This Hidden Gem Internet ETF Is A Solid Post-Election Idea

Investors looking for industry exchange-traded funds that should thrive regardless of the outcome of th upcoming presidential election would do well to examine internet ETFs.

What Happened: Though it's one of the more unheralded names in the bunch, the SPDR S&P Internet ETF XWEB is shining bright this year with a gain of more than 57%.

What makes XWEB's 2020 showing all the more impressive is that its 46 holdings are essentially equally weighted, meaning none exceed weights of 3.51%. Translation: XWEB isn't dominated by the likes of Amazon AMZN and Facebook FB.

Rather, XWEB, which tracks the S&P Internet Select Industry Index, tilts more toward smaller though still large-cap internet names, such as Etsy ETSY and Pinterest PINS.

Why It's Important: In the run-up to and after Election Day, the allure of e-commerce and ETFs like XWEB is obvious: This investment concept, unlike so many others, isn't politically sensitive. Moreover, XWEB is being bolstered by pandemic-related trends.

“In a physically distanced world, we are relying more on the internet to both stay connected and to shop for necessities and discretionary items,” according to State Street research. “In Q2, e-commerce sales increased by 44% year over year, nearly four times faster than the average growth over the past three years.”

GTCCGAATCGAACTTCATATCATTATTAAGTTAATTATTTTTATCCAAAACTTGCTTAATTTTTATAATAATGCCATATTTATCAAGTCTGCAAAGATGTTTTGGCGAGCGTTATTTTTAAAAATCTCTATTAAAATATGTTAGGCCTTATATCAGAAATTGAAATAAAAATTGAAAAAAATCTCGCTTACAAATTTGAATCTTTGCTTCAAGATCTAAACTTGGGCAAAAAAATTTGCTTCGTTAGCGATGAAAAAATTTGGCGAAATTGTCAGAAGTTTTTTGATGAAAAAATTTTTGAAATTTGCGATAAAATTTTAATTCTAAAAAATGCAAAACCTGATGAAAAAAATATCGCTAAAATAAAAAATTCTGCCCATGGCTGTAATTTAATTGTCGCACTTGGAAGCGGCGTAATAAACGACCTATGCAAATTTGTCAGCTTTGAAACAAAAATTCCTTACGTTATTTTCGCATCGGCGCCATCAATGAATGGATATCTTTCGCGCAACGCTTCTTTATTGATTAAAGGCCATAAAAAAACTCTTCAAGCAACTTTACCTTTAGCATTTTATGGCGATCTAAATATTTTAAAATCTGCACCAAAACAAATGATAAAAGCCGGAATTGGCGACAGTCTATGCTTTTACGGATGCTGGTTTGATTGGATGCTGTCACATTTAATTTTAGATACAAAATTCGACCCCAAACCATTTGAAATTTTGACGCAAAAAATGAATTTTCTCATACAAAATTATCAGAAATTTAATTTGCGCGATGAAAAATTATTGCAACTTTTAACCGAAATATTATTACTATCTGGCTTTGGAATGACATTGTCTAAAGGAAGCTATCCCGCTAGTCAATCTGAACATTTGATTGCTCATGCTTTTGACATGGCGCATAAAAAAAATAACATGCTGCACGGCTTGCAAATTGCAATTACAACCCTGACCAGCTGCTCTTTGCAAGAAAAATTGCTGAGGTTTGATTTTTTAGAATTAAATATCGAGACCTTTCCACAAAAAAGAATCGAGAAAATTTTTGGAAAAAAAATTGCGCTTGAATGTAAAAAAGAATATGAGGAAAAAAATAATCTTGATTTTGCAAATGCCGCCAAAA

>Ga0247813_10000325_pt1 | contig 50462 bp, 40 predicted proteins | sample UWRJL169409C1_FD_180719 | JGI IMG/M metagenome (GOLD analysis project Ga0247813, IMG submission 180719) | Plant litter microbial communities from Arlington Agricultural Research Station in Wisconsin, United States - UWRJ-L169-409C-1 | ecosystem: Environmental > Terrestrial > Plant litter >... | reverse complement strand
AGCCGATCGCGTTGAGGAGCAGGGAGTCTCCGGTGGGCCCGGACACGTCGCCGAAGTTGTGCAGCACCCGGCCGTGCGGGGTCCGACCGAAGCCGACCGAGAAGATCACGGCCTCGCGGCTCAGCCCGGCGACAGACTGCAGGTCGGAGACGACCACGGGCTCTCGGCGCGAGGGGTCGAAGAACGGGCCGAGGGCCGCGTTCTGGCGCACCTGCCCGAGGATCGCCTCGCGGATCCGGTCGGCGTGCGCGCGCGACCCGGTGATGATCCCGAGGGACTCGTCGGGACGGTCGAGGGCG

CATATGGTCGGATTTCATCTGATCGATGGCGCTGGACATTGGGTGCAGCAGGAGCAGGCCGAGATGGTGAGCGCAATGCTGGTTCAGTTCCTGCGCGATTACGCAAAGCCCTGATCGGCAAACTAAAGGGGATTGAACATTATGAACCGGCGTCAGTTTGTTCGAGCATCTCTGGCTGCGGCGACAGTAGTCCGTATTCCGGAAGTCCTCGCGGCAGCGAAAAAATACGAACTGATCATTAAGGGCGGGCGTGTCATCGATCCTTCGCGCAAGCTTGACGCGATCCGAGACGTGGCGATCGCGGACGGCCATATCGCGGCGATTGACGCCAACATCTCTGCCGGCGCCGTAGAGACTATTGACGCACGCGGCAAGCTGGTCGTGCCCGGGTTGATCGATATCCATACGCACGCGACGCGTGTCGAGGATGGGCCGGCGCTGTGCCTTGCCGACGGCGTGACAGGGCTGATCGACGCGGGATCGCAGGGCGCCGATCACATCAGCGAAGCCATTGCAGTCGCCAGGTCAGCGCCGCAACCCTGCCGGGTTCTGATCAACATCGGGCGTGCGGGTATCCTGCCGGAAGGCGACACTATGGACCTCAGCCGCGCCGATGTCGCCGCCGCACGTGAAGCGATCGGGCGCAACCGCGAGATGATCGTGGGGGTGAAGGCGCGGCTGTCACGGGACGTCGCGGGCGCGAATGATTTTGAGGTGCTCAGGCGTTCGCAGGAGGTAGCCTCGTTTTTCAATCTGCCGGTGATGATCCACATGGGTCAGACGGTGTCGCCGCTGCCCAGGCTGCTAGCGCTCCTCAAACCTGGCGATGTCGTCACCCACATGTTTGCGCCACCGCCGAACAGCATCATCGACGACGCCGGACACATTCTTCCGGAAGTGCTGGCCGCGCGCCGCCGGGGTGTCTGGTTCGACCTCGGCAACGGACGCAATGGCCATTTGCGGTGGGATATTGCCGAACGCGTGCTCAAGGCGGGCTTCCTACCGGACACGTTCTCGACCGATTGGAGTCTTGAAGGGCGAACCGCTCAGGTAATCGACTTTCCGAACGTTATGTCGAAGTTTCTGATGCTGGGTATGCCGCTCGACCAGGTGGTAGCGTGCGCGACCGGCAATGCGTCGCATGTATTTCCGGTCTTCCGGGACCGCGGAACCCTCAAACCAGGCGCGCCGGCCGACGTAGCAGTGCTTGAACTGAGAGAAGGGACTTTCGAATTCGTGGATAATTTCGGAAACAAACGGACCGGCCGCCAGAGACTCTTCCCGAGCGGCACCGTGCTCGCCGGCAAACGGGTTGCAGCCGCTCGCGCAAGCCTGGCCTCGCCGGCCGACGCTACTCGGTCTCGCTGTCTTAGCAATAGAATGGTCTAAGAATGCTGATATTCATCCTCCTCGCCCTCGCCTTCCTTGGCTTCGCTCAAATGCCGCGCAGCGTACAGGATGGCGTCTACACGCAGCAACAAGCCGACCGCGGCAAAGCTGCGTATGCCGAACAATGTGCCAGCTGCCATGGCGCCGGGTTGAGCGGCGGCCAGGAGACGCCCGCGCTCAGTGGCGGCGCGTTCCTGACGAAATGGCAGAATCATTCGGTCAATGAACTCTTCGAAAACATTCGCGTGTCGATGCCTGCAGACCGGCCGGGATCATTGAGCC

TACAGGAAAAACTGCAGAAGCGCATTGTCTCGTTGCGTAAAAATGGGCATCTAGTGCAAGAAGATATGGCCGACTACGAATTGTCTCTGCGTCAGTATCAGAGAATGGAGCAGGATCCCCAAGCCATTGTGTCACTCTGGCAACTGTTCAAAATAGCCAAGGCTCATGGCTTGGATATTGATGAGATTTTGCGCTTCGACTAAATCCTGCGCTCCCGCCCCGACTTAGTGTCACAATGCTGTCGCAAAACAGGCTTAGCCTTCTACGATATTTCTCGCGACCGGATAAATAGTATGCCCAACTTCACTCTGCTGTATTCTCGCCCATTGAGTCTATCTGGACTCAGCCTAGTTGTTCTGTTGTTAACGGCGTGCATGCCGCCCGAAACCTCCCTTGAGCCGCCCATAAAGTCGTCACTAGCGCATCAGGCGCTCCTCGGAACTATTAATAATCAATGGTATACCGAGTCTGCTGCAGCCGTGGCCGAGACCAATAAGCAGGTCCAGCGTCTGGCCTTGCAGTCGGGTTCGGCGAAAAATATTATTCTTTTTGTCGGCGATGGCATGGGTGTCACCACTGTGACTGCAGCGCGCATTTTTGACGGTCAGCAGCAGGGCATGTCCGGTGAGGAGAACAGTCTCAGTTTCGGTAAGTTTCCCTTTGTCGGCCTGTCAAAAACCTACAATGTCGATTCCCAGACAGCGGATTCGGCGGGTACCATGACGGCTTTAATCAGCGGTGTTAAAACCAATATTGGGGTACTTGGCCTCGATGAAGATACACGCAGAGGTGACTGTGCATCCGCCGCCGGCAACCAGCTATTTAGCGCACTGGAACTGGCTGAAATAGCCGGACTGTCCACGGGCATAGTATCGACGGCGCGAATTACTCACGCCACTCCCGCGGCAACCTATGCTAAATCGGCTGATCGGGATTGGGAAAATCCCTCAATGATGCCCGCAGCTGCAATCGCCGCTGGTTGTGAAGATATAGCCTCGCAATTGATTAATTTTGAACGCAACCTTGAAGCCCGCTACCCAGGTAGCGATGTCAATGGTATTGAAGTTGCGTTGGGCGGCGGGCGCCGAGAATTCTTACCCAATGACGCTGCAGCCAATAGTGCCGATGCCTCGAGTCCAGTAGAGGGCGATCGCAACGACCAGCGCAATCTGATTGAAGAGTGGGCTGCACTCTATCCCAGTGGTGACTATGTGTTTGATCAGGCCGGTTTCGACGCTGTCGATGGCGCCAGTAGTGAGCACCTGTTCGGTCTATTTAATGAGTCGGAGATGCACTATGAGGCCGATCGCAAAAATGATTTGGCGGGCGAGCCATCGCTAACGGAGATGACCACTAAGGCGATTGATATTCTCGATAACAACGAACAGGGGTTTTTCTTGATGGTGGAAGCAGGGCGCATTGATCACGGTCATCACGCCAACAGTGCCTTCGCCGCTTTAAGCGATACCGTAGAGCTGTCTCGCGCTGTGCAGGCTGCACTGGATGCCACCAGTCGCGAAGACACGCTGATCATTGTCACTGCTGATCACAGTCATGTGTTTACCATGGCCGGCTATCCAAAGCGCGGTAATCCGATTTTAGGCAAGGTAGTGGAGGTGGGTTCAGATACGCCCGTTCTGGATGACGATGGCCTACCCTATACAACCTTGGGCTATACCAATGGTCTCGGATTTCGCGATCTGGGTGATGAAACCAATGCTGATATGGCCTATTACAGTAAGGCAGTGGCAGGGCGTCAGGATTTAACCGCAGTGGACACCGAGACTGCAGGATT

With names like Etsy on its roster, XWEB is also tethered to the theme of consumers embracing new categories within the e-commerce universe, a trend that will be durable after Election Day and after COVID-19 is finally defeated.

“The number of categories of what people purchase online has also expanded, from clothing and electronics to groceries, pet supplies and furniture,” notes State Street. “These new consumer behaviors will likely continue post-pandemic, as e-commerce businesses have provided consumers with convenient and appealing shopping experiences.”

What's Next: Another assist for XWEB, via holdings such as Pinterest, is social media users spending more time on those platforms. Again, that's something that doesn't have near-term political implications.

“Meanwhile, people are spending more time on social media, boosting engagement on these platforms. According to a survey of US social media users in March, 29.7% of respondents spent one to two additional hours per day on social media,” said XWEB's issuer. “Another 20.5% spent 30 minutes to one hour more. Advertising budgets and cost-per-click for paid ads are returning to pre-pandemic levels,with a shift from traditional to digital media.”

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